• Fishstriker Industries Ltd. v. Deputy Comptroller of Water Rights

    Decision Date:


    File Numbers:
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    Third Party:
    BC Hydro and Power Authority, Third Party


    Decision Date: August 14, 2008

    Panel: Alan Andison

    Keywords:  Water Act – s. 92(1); jurisdiction; permit; remedy; right of way; power transmission line

    Fishstriker Industries Ltd. (“Fishstriker”) appealed a decision of the Deputy Comptroller of Water Rights (the “Deputy Comptroller”), Ministry of Environment (the “Ministry”), refusing Fishstriker’s application to terminate a permit issued under the Water Act.

    The permit is held by BC Hydro and Power Authority (“BC Hydro”) and authorizes a right of way across specified Crown land where a transmission line was constructed.  The permit was originally issued in 1953 by the then Deputy Minister of Lands.  Two transmission lines extend through land that is now owned by Fishstriker, although the land was Crown land when the transmission lines were constructed.  One of the transmission lines is covered by a right of way registered on the title of Fishstriker’s land, and the other is not.  The unregistered transmission line was the subject of the appeal.  Fishstriker appealed on the grounds that the permit never provided legal authority for the transmission line on its property, and the permit is invalid to the extent that it purports to do so.

    The Board requested submissions from the parties on its jurisdiction over the appeal, including whether it had jurisdiction over the remedy sought by Fishstriker; namely, to terminate the permit.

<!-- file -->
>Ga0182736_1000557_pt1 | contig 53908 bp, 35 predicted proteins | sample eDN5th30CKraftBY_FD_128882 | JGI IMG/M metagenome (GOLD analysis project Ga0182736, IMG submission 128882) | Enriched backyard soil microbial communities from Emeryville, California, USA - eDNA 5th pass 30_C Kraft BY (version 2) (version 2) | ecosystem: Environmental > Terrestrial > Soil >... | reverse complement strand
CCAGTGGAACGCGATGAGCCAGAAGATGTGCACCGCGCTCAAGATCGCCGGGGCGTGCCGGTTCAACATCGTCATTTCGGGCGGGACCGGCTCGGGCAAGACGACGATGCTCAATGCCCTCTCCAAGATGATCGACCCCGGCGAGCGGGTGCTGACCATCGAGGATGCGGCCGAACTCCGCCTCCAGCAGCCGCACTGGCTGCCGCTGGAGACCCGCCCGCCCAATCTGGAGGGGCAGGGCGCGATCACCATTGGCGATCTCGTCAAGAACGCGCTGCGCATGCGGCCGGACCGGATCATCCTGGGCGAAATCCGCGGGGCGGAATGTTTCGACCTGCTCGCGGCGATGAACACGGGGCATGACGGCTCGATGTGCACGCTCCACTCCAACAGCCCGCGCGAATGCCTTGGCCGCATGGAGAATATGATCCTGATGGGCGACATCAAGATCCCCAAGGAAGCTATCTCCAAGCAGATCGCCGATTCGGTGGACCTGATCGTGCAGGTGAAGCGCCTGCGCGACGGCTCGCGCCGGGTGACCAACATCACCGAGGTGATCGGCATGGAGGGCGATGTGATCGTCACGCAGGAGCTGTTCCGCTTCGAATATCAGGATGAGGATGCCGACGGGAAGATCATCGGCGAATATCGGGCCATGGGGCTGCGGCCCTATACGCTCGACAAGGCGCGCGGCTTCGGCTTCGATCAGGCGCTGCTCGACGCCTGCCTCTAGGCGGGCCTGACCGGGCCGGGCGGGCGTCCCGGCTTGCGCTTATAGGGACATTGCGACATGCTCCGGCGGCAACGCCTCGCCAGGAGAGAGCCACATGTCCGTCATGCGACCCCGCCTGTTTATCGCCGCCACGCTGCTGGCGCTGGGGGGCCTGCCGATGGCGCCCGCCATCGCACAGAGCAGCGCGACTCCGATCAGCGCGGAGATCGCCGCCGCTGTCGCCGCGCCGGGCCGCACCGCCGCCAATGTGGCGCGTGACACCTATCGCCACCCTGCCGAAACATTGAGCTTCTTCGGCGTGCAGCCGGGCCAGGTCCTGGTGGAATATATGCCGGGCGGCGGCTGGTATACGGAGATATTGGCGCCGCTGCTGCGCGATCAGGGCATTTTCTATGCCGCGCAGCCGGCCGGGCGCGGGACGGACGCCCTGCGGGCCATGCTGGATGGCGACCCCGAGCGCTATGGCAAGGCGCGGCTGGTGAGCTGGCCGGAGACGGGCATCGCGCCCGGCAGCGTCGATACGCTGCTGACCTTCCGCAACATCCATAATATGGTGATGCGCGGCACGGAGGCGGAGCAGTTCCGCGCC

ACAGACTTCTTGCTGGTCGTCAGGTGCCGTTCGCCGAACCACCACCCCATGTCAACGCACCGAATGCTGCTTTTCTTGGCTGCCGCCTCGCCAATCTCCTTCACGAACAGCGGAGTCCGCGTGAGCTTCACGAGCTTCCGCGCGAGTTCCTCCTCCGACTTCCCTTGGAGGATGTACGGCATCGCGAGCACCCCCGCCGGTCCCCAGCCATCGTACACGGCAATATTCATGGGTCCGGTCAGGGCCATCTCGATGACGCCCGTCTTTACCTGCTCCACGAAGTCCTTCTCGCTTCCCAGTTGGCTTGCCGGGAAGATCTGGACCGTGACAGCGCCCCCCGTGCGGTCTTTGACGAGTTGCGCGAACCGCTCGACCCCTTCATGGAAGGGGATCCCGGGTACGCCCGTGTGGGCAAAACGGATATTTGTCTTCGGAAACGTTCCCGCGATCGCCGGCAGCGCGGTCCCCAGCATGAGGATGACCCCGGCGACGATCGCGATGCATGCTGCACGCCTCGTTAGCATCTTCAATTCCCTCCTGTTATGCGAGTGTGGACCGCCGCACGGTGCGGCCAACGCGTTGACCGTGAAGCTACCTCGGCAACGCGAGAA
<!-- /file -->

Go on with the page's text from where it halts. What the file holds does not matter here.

The Board found that Fishstriker was seeking a remedy that related to the merits of the permit.  In particular, Fishstriker was asking the Board to address the impact of the permit on its land.  The Board noted that the permit was issued many years ago, and the period for appealing the decision to issue the permit had expired long ago.  The Board found that Fishstriker was effectively trying to circumvent the limitation period for filing an appeal of the permit.  The Board held that the Deputy Comptroller’s decision simply maintained the status quo, and his decision did not have a physical effect on Fishstriker’s property.  Consequently, the Board found that it had no jurisdiction over the appeal under section 92 of the Water Act.  Specifically, it found that the Deputy Comptroller’s decision would not have a physical effect on Fishstriker’s land.  In addition, the Board found that the remedy Fishstriker was seeking was in the nature of a declaration, which is not a power that the Board has been given under the Water Act.

    Accordingly, the Board concluded that it had no jurisdiction over the appeal.

    The appeal was dismissed.